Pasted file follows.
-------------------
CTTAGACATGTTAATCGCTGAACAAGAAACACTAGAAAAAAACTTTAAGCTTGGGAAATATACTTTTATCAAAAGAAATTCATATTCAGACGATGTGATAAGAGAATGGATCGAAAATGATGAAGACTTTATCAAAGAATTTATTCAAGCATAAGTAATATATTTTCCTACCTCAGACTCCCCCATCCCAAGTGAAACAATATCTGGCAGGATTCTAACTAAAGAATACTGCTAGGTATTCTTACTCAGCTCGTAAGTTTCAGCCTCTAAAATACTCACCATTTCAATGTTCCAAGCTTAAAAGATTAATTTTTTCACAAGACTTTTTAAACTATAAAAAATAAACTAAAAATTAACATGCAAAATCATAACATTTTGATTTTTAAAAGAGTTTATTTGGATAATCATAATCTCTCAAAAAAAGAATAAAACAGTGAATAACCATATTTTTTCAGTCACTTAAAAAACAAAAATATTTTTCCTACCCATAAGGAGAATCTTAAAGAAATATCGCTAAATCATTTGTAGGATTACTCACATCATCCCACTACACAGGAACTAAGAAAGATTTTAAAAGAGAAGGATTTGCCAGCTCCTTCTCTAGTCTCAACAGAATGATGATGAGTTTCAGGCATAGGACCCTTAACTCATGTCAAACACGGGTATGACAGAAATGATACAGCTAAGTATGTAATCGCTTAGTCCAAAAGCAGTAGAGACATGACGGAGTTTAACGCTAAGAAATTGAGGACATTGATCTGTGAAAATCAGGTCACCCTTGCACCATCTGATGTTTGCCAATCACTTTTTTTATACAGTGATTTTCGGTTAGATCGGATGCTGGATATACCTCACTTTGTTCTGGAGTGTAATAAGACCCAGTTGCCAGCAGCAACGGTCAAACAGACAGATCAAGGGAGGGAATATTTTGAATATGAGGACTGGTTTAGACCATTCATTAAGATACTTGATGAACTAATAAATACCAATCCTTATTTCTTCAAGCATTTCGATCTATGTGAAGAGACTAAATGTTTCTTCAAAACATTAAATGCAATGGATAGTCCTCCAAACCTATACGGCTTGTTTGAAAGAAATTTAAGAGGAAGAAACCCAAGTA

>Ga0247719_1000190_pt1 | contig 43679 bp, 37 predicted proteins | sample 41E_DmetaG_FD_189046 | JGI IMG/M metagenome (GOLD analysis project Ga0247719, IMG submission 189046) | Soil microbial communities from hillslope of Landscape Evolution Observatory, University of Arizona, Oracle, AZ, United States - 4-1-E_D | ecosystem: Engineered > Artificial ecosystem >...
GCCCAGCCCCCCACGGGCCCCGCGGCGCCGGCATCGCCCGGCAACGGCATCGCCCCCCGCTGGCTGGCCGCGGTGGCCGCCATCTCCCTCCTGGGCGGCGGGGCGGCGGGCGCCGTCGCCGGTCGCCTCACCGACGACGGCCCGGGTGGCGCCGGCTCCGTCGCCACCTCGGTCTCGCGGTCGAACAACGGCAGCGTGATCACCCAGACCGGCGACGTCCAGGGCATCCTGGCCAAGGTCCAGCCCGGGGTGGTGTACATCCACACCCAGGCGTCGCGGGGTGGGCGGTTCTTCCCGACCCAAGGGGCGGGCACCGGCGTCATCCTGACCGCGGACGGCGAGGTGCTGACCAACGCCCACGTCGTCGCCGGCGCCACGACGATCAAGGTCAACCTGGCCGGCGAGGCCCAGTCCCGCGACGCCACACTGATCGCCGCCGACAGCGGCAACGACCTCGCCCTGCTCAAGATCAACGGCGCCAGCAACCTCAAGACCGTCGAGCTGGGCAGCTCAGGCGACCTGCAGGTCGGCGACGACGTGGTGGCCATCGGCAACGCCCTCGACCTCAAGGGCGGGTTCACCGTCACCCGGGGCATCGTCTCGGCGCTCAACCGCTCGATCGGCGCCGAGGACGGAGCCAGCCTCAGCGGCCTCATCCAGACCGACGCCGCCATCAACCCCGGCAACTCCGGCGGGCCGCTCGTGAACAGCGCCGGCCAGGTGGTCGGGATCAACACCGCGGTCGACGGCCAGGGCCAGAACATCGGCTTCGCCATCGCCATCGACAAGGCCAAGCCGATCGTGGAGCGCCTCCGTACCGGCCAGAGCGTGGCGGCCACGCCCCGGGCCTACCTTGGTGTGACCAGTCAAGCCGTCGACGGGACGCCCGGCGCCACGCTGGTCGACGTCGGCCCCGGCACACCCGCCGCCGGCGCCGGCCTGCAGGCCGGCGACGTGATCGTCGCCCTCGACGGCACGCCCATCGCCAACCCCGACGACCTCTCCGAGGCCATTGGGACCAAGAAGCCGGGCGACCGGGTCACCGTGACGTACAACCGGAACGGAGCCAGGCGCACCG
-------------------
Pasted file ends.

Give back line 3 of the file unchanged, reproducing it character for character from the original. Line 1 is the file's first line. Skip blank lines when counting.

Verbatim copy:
GCCCAGCCCCCCACGGGCCCCGCGGCGCCGGCATCGCCCGGCAACGGCATCGCCCCCCGCTGGCTGGCCGCGGTGGCCGCCATCTCCCTCCTGGGCGGCGGGGCGGCGGGCGCCGTCGCCGGTCGCCTCACCGACGACGGCCCGGGTGGCGCCGGCTCCGTCGCCACCTCGGTCTCGCGGTCGAACAACGGCAGCGTGATCACCCAGACCGGCGACGTCCAGGGCATCCTGGCCAAGGTCCAGCCCGGGGTGGTGTACATCCACACCCAGGCGTCGCGGGGTGGGCGGTTCTTCCCGACCCAAGGGGCGGGCACCGGCGTCATCCTGACCGCGGACGGCGAGGTGCTGACCAACGCCCACGTCGTCGCCGGCGCCACGACGATCAAGGTCAACCTGGCCGGCGAGGCCCAGTCCCGCGACGCCACACTGATCGCCGCCGACAGCGGCAACGACCTCGCCCTGCTCAAGATCAACGGCGCCAGCAACCTCAAGACCGTCGAGCTGGGCAGCTCAGGCGACCTGCAGGTCGGCGACGACGTGGTGGCCATCGGCAACGCCCTCGACCTCAAGGGCGGGTTCACCGTCACCCGGGGCATCGTCTCGGCGCTCAACCGCTCGATCGGCGCCGAGGACGGAGCCAGCCTCAGCGGCCTCATCCAGACCGACGCCGCCATCAACCCCGGCAACTCCGGCGGGCCGCTCGTGAACAGCGCCGGCCAGGTGGTCGGGATCAACACCGCGGTCGACGGCCAGGGCCAGAACATCGGCTTCGCCATCGCCATCGACAAGGCCAAGCCGATCGTGGAGCGCCTCCGTACCGGCCAGAGCGTGGCGGCCACGCCCCGGGCCTACCTTGGTGTGACCAGTCAAGCCGTCGACGGGACGCCCGGCGCCACGCTGGTCGACGTCGGCCCCGGCACACCCGCCGCCGGCGCCGGCCTGCAGGCCGGCGACGTGATCGTCGCCCTCGACGGCACGCCCATCGCCAACCCCGACGACCTCTCCGAGGCCATTGGGACCAAGAAGCCGGGCGACCGGGTCACCGTGACGTACAACCGGAACGGAGCCAGGCGCACCG